The Committee on the Execution of the Clauses of the Treaty has been presented by the American representative on this Committee [Page 363] with a draft proposal for the creation of a Committee to be entrusted after the coming into force of the treaty with Germany, with the coordination of questions concerning the interpretation and execution of the clauses of this treaty.

The Committee devoted three sessions to the examination of this draft proposal, and the following text was finally adopted unanimously.

Draft Recommendation

The questions concerning the interpretation and the execution of the treaty with Germany—with the exception of those confided by it either to the League of Nations, or to the Commissions on Reparations, on Military, Naval and Air Control, and on the Left Bank of the Rhine or to other permanent organs of the same nature—should be studied and followed up by a special committee whose seat shall be at Paris, but which could, if it judged opportune because of the nature of certain questions, sit also at other capitals.
Each of the Principal Allied and Associated Powers shall make known as soon as possible the name of the delegate, diplomatic or other, authorized to represent it in the Committee. The delegates may be assisted by technical advisers chosen according to the nature of the questions to be considered.
The Committee shall have for its mission to furnish to the governments to whom shall belong the right of decision, common and coordinated bases of information and interpretation, as well as to make to them in case of need all proposals relating to the object defined in paragraph 1.
The relations of the Committee with the governments and with the commissions sent to the field in execution of the treaty will be regulated as follows:
The commissions in the field shall furnish directly to the Committee a regular report of all current questions of execution decided by them and by the local German authorities or others with whom they shall be in relation;
When the said current matters of execution, without raising questions of principle, shall give rise to disagreement in the field, the members of the Committee will be authorized by their respective government to send instructions directly to the Commissions, and to send copies of these instructions directly to the Allied and Associated Governments and also at the same time to the representatives of the said Governments at Berlin;
When questions of principle shall arise, the Committee, after an examination in common, shall propose solutions to the governments who shall notify the commissions in the field as well as the diplomatic representatives of the Allied and Associated Governments at Berlin of the decisions and measures of execution. Copies of these decisions shall be sent to the Committee for its information.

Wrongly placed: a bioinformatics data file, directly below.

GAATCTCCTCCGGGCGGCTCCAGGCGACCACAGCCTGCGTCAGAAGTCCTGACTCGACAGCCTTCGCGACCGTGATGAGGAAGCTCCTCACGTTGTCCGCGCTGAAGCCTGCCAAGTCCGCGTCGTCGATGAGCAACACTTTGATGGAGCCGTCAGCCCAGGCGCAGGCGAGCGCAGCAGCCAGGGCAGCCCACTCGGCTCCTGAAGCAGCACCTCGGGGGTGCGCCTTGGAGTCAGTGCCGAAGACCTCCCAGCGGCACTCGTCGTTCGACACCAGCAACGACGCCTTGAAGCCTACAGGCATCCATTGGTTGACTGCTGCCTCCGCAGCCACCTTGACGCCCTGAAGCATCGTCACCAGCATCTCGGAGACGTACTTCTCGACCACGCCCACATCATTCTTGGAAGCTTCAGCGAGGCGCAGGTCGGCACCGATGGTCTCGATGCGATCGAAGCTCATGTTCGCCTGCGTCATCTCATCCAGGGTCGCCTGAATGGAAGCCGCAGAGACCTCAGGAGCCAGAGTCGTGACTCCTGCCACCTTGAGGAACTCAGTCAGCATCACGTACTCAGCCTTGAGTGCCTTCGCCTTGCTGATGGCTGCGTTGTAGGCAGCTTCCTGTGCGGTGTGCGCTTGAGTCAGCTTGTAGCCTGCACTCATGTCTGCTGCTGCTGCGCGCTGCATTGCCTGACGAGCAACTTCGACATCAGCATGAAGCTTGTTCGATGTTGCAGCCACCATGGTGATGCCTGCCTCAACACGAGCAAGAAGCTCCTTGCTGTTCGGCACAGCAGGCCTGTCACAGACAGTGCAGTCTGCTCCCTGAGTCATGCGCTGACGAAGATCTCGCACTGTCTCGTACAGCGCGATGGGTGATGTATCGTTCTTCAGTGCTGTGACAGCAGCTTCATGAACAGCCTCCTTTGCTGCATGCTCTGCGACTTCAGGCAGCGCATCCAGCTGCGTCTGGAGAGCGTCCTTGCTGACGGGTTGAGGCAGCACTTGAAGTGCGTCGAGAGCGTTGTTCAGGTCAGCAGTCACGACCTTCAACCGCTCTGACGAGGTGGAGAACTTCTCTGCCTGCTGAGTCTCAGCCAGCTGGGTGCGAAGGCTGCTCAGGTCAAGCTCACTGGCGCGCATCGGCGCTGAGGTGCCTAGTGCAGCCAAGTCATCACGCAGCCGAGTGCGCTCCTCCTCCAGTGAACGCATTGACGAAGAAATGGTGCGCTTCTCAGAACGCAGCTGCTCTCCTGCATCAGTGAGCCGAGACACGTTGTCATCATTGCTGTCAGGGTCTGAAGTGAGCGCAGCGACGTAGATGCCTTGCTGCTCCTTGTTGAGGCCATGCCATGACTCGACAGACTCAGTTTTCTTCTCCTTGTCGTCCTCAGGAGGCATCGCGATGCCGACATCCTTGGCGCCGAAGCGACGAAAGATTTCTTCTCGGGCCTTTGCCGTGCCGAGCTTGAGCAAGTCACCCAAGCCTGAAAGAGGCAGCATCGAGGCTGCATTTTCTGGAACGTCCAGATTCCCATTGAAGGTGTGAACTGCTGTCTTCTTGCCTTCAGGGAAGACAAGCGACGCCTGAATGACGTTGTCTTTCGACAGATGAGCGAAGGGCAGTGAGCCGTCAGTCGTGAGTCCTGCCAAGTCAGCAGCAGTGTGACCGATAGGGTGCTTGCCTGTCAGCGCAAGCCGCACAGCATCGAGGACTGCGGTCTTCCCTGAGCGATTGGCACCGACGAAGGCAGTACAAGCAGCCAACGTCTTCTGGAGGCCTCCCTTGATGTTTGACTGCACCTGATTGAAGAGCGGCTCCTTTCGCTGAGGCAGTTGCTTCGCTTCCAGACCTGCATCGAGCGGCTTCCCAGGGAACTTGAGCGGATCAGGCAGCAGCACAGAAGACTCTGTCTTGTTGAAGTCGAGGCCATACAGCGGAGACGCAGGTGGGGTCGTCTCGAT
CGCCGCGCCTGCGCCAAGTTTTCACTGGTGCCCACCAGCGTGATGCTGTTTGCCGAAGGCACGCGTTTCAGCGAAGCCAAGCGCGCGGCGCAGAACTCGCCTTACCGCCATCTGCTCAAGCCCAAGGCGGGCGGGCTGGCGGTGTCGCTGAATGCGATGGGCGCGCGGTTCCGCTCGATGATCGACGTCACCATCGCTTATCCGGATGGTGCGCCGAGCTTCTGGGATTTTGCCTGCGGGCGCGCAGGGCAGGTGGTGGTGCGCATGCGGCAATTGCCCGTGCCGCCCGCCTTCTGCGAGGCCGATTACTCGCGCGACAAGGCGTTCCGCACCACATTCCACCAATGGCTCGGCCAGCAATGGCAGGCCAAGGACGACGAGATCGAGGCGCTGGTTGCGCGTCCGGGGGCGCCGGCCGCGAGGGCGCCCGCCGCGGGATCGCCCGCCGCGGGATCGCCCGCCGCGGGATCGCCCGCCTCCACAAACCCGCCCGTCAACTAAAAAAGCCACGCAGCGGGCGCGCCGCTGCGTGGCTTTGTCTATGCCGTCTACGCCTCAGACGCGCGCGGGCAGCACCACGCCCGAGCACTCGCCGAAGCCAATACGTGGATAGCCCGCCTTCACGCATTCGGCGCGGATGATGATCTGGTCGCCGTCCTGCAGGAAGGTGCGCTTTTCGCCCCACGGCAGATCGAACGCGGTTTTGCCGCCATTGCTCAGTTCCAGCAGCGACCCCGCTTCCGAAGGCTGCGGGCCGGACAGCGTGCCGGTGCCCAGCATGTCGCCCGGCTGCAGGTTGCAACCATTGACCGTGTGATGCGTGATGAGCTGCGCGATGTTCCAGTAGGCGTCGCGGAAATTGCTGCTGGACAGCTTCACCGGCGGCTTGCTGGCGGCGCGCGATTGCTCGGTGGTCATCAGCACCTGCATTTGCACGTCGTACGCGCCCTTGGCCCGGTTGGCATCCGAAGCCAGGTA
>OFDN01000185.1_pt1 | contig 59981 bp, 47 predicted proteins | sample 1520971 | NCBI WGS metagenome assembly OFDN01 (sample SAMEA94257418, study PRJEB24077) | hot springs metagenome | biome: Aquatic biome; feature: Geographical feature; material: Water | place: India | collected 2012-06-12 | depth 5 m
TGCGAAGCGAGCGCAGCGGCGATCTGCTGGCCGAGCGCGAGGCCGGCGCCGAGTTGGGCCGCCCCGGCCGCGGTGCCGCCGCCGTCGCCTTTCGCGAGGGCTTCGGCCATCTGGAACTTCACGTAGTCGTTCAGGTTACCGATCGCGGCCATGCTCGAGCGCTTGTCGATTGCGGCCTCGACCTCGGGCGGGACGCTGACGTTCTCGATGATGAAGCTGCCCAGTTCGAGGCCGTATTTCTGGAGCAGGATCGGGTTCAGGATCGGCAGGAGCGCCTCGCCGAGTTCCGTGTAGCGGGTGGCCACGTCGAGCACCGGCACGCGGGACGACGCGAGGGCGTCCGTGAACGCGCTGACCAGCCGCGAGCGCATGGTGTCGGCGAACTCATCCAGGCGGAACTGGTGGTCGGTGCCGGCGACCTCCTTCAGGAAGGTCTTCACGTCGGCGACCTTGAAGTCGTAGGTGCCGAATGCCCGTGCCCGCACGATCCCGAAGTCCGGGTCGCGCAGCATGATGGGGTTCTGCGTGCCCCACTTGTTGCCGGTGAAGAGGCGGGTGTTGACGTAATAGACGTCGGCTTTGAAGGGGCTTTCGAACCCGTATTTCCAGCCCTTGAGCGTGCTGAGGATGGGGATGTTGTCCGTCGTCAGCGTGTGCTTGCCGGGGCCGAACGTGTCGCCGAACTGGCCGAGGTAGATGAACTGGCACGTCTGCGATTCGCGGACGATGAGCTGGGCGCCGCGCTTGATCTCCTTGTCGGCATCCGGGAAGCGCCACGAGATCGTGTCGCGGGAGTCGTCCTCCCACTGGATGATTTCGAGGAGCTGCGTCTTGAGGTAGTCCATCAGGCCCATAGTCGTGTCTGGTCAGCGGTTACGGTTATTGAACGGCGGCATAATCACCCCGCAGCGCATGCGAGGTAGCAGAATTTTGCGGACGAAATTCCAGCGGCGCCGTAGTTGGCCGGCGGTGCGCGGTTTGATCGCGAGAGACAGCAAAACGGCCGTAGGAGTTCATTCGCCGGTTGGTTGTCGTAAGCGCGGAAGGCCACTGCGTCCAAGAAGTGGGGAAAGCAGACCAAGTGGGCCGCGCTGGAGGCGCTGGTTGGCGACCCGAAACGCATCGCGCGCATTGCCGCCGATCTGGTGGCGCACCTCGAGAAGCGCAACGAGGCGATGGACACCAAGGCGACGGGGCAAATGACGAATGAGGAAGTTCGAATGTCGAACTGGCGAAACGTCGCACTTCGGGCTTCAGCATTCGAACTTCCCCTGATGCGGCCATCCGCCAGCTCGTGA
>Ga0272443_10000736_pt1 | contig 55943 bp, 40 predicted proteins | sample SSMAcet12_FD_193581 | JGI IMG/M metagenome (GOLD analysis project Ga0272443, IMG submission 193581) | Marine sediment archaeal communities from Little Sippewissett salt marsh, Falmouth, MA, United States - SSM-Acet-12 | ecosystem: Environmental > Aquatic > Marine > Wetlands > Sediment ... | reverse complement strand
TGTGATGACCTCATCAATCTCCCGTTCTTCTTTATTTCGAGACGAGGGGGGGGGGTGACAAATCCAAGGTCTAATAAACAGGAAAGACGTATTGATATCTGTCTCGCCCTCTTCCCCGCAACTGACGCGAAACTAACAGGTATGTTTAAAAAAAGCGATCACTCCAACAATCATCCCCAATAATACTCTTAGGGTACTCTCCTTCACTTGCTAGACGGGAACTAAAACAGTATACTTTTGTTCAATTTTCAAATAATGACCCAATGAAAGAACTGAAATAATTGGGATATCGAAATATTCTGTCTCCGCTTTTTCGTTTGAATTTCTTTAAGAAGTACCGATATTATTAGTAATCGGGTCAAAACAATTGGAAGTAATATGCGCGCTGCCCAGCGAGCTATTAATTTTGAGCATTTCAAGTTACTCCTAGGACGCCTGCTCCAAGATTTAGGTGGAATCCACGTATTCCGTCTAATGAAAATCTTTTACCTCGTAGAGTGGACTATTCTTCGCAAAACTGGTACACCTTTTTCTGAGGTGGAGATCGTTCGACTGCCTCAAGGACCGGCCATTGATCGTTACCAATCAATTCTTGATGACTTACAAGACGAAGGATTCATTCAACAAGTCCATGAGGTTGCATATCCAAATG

The Allied and Associated Governments shall determine, in due time, the relations which should exist between the Committee and the Secretariat General of the League of Nations, in order that all measures for the execution of the treaty shall conform to the principles and ideals which are at the basis of the League.
When and as the other treaties are signed, an organization, to be composed eventually of the same persons, could be entrusted with overseeing their execution under the same conditions.

Appendix B to HD–17

Joint Note by the Admirals for the Council of the Principal Allied and Associated Powers

The Admirals met this morning to consider the three questions on which the Council desire their advice, viz:—

The disposal of—

the German surface warships, both those remaining at Scapa and the additional ships to be surrendered under Article 185 of the Peace Treaty;
the warships of the late Austro-Hungarian navy, including submarines;
the surrendered German submarines.

2. After reviewing the discussions which have taken place and the reports which they have made from time to time on the above points in connection with the preparation of the Naval Clauses for the Treaties of Peace, the Admirals were unanimously of opinion that they could offer no further advice or formulate any recommendations until they were in possession of the decision of the Council on the point of principle involved, which is a political one, viz:—

Are these vessels to be—
sunk, or
broken up, or
distributed without restriction as to their ultimate disposal?
If they are to be distributed—
is the distribution to be confined to the Allied and Associated Powers whose navies have taken a prominent part in the war; or